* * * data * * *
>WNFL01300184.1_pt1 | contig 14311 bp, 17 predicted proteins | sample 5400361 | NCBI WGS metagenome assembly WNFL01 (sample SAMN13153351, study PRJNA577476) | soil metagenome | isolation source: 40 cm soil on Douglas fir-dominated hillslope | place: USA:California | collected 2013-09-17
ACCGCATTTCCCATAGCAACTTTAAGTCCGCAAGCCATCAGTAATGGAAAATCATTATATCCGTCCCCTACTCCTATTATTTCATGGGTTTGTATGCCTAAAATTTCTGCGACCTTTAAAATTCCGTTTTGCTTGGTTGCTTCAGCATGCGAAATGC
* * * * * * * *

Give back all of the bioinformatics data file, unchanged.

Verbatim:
>WNFL01300184.1_pt1 | contig 14311 bp, 17 predicted proteins | sample 5400361 | NCBI WGS metagenome assembly WNFL01 (sample SAMN13153351, study PRJNA577476) | soil metagenome | isolation source: 40 cm soil on Douglas fir-dominated hillslope | place: USA:California | collected 2013-09-17
ACCGCATTTCCCATAGCAACTTTAAGTCCGCAAGCCATCAGTAATGGAAAATCATTATATCCGTCCCCTACTCCTATTATTTCATGGGTTTGTATGCCTAAAATTTCTGCGACCTTTAAAATTCCGTTTTGCTTGGTTGCTTCAGCATGCGAAATGC